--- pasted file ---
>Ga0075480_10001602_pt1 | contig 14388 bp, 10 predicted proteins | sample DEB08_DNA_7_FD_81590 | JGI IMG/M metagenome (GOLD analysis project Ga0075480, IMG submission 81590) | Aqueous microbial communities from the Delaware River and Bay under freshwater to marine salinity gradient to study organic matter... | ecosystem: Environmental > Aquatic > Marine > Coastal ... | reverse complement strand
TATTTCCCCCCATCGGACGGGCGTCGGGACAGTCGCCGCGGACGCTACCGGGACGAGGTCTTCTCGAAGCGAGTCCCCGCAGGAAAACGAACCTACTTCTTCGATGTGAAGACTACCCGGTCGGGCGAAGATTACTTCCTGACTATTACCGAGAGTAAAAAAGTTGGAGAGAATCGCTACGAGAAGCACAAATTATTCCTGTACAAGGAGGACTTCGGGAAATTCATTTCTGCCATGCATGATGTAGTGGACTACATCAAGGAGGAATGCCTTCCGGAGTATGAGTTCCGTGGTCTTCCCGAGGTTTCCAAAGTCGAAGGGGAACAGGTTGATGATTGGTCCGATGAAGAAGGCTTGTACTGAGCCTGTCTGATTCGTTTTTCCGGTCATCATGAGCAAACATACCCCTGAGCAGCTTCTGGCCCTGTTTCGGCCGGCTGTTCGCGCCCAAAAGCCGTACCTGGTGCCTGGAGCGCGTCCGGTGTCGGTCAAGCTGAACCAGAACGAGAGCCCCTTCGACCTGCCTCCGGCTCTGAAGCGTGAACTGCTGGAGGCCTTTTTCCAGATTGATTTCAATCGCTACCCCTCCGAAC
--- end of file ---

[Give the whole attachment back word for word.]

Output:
>Ga0075480_10001602_pt1 | contig 14388 bp, 10 predicted proteins | sample DEB08_DNA_7_FD_81590 | JGI IMG/M metagenome (GOLD analysis project Ga0075480, IMG submission 81590) | Aqueous microbial communities from the Delaware River and Bay under freshwater to marine salinity gradient to study organic matter... | ecosystem: Environmental > Aquatic > Marine > Coastal ... | reverse complement strand
TATTTCCCCCCATCGGACGGGCGTCGGGACAGTCGCCGCGGACGCTACCGGGACGAGGTCTTCTCGAAGCGAGTCCCCGCAGGAAAACGAACCTACTTCTTCGATGTGAAGACTACCCGGTCGGGCGAAGATTACTTCCTGACTATTACCGAGAGTAAAAAAGTTGGAGAGAATCGCTACGAGAAGCACAAATTATTCCTGTACAAGGAGGACTTCGGGAAATTCATTTCTGCCATGCATGATGTAGTGGACTACATCAAGGAGGAATGCCTTCCGGAGTATGAGTTCCGTGGTCTTCCCGAGGTTTCCAAAGTCGAAGGGGAACAGGTTGATGATTGGTCCGATGAAGAAGGCTTGTACTGAGCCTGTCTGATTCGTTTTTCCGGTCATCATGAGCAAACATACCCCTGAGCAGCTTCTGGCCCTGTTTCGGCCGGCTGTTCGCGCCCAAAAGCCGTACCTGGTGCCTGGAGCGCGTCCGGTGTCGGTCAAGCTGAACCAGAACGAGAGCCCCTTCGACCTGCCTCCGGCTCTGAAGCGTGAACTGCTGGAGGCCTTTTTCCAGATTGATTTCAATCGCTACCCCTCCGAAC